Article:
Sad news arrived Friday from Elberry, proprietor of The Lumber Room:
“i've deleted my blog. i considered copying some of the less-bad posts to Word but couldn't be bothered. i feel great relief to have got rid of all those damn words. Elberry no longer exists. i shan't blog again.”
I hope this is bravado or a hoax. Wit, intelligence, broad reading and good prose are rare in the blogosphere. Here’s a sample of quintessential Elberry, from an e-mail he sent me on August 12:
“My writing and my life has been an attempt to stay close to the truth note - i am surprised by people who are able to veer from that substance to emptiness, and don't seem to realise their loss - especially writers who suddenly launch into political harangues. i feel it is moral work to try only to speak & write truly - whether in fiction or not - because i think evil very rarely advertises itself, but always attempts to pass itself off as necessity or, more often, as good. If we could only stay true, as much as possible, not just in our words but in our actions, we would be better people. This is just about the only way i see art as moral - i heard the truth note in, for example, Conrad or TS Eliot in my youth, so i knew there was something true, amidst the morass of misused language. i think if we can make our words ring true, others might hear and feel ashamed of hollow, brassy talk. i suppose this is one reason why poets had such a hard time of it in the USSR. Just to write a good poem about a stone would be to show up the official stodge for what it is.”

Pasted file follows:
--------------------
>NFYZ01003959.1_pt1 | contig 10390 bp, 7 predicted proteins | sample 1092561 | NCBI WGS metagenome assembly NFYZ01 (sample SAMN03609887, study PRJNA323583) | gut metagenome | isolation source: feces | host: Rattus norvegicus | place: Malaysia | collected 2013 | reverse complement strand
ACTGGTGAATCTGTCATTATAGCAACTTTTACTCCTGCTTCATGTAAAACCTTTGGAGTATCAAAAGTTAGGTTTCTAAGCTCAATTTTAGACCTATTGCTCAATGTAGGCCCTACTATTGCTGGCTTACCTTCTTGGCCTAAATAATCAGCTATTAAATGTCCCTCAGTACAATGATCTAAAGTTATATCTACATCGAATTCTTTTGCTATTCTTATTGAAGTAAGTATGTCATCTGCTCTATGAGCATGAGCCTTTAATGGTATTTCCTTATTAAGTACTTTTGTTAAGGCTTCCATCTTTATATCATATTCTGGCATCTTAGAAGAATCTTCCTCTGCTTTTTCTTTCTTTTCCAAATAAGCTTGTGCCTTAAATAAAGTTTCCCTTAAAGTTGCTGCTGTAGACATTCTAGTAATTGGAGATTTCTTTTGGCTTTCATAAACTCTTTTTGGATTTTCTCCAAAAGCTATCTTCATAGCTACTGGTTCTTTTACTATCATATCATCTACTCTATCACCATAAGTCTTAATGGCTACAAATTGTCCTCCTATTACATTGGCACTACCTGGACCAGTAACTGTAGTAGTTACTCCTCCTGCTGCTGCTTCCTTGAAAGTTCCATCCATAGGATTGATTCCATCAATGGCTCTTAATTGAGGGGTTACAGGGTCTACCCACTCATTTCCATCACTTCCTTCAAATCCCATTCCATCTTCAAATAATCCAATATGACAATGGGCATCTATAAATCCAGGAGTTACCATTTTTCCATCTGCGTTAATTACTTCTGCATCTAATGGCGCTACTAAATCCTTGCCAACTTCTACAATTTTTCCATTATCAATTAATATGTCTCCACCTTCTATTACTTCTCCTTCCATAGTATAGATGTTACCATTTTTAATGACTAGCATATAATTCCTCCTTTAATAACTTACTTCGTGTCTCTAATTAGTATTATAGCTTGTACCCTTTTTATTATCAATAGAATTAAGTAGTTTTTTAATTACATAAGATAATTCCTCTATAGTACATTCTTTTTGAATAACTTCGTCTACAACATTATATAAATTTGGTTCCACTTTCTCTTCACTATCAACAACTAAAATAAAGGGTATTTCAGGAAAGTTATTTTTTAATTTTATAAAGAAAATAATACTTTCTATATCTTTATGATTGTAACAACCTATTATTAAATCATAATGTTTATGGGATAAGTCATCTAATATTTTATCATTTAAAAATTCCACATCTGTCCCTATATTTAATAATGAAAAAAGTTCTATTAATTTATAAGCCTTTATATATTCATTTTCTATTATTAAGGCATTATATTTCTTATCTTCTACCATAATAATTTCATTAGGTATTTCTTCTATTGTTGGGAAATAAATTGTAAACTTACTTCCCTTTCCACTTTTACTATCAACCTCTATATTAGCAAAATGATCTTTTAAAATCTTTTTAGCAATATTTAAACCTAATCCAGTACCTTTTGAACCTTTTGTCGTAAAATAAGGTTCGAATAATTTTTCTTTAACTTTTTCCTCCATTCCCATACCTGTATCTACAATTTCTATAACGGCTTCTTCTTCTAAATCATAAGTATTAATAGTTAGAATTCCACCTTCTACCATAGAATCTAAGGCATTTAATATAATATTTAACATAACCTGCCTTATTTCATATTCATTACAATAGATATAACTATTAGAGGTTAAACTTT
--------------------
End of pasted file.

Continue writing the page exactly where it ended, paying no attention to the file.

Among the books Elberry has sent me is a nice early edition of Conrad’s first novel, Almayer’s Folly. This sentence, long a favorite, seems appropriate:
“But a man busy contemplating the wreckage of his past in the dawn of new hopes cannot be hungry whenever his rice is ready.”
ADDENDUM: Well, it wasn't precisely bravado or a hoax, but Elberry is back as Elberry's Ghost.